Thursday, January 6, 2011: 3:20 PM
Room 312 (Hynes Convention Center)
The beginnings of what would become a significant non-governmental movement for human rights emerged in the early 1960s and directed American attention to human rights abuses in foreign countries. This paper will examine how Amnesty International, which was established in 1961 and became one of the most prominent groups to advance the cause of human rights, exerted pressure on individual countries to change their human rights practices. Amnesty International’s model of activism utilized letter-writing campaigns to secure the release of political prisoners. Amnesty members also wrote to the prisoners directly and to their families, offering support to those relatives. In addition, Amnesty International undertook fact-finding missions and reported on allegations of human rights abuses, in particular on Greek political repression in the late 1960s. Amnesty International quickly became an international movement, establishing chapters in Switzerland, Italy, and France, among other countries; Amnesty International USA was formed in 1962.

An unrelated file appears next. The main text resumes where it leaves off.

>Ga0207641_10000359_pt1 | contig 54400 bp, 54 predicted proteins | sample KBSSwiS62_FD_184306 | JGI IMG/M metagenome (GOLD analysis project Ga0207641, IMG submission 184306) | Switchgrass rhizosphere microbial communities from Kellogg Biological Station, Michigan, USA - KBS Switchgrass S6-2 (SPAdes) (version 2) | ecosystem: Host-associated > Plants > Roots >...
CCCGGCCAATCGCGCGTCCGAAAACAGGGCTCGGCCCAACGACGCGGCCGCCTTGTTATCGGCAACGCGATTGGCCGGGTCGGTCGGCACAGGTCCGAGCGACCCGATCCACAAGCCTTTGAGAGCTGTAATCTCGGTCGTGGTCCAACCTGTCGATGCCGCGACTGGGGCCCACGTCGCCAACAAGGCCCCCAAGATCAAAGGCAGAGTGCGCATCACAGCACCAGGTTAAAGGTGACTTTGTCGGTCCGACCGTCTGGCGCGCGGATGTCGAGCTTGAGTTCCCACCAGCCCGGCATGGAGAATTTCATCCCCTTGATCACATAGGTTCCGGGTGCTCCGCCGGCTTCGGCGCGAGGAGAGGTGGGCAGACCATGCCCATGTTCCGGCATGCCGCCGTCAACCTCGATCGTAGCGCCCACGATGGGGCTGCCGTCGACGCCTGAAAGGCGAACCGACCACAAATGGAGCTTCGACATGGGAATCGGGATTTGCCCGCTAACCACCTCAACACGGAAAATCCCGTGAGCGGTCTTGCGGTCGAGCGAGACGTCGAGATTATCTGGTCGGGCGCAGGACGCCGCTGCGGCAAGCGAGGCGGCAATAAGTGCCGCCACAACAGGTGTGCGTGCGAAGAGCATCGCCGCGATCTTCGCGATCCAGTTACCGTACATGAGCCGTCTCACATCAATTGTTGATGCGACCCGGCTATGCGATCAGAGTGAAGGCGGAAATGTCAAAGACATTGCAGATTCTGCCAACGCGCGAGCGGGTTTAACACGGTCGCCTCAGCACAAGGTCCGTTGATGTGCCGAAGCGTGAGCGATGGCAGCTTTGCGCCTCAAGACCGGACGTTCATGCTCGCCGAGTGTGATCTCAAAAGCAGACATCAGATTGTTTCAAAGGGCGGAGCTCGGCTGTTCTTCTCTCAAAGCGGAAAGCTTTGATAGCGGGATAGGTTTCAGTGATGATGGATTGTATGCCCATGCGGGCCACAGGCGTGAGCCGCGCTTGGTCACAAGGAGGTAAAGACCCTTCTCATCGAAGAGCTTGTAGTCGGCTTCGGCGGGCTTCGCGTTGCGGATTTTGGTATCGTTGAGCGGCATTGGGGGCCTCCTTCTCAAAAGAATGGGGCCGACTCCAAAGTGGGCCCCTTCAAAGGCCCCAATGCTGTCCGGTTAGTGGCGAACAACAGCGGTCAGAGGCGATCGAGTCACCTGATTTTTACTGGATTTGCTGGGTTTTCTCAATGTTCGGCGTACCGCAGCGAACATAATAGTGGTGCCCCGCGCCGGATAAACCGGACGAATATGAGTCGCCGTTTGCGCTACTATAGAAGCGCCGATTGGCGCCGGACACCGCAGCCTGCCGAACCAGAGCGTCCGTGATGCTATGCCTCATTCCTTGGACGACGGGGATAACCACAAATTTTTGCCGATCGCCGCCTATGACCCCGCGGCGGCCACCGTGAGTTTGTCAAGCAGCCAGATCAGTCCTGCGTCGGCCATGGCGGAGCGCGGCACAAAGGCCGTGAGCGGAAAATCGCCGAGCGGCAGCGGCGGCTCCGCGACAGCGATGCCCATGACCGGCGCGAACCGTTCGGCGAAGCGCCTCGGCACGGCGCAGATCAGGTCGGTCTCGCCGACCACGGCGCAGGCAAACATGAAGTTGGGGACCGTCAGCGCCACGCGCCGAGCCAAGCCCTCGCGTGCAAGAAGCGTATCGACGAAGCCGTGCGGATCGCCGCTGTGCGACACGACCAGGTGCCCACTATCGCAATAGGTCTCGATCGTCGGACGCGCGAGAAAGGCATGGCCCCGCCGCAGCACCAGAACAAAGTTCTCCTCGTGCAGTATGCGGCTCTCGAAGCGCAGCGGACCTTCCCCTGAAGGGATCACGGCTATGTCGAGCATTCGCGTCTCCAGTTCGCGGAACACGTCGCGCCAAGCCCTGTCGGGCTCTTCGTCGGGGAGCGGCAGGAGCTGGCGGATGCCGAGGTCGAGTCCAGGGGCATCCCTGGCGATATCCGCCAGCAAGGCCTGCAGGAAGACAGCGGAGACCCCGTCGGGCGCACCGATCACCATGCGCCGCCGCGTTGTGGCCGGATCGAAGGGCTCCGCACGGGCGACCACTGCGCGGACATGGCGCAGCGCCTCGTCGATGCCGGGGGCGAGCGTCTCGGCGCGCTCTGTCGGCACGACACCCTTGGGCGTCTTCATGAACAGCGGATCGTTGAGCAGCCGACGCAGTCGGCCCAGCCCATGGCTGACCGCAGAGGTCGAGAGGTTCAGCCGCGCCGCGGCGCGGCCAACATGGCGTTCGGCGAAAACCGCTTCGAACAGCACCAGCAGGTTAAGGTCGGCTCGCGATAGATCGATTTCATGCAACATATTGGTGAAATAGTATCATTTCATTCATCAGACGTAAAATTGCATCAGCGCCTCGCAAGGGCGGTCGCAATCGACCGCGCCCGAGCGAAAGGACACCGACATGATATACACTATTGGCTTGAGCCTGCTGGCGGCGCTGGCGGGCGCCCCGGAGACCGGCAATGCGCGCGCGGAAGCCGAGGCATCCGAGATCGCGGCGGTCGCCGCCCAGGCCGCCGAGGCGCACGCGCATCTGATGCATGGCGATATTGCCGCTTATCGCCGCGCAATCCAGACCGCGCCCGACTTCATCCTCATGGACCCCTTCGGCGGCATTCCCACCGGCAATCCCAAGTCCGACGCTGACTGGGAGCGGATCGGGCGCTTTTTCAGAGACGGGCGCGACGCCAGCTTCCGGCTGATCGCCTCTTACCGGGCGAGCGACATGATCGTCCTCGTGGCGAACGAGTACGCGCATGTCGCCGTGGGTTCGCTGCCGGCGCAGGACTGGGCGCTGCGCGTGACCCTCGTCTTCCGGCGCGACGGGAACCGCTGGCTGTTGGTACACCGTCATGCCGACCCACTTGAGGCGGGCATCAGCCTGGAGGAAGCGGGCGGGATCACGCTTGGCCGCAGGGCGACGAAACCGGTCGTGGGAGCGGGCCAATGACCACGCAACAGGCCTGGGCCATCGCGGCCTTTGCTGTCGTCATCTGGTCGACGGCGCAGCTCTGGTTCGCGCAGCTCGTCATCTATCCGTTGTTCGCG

As part of the panel’s emphasis on examining the influence of nongovernmental organizations and nonstate actors on international relations, this paper will analyze how Amnesty’s international presence and vocal advocacy of the plight of political prisoners helped insert discussion of human rights into debates over United States foreign policy. It will address both the role of Amnesty International as well as its American section, Amnesty International USA. The American section initially struggled to develop effective advocacy, attract supporters, and positively manage its relationship with Amnesty International’s headquarters in London. Later, however, the group’s advocacy on behalf of political prisoners shaped United States human rights policy. This paper will utilize the records of Amnesty International USA, Amnesty International's International Secretariat, and the Lyndon B. Johnson Library.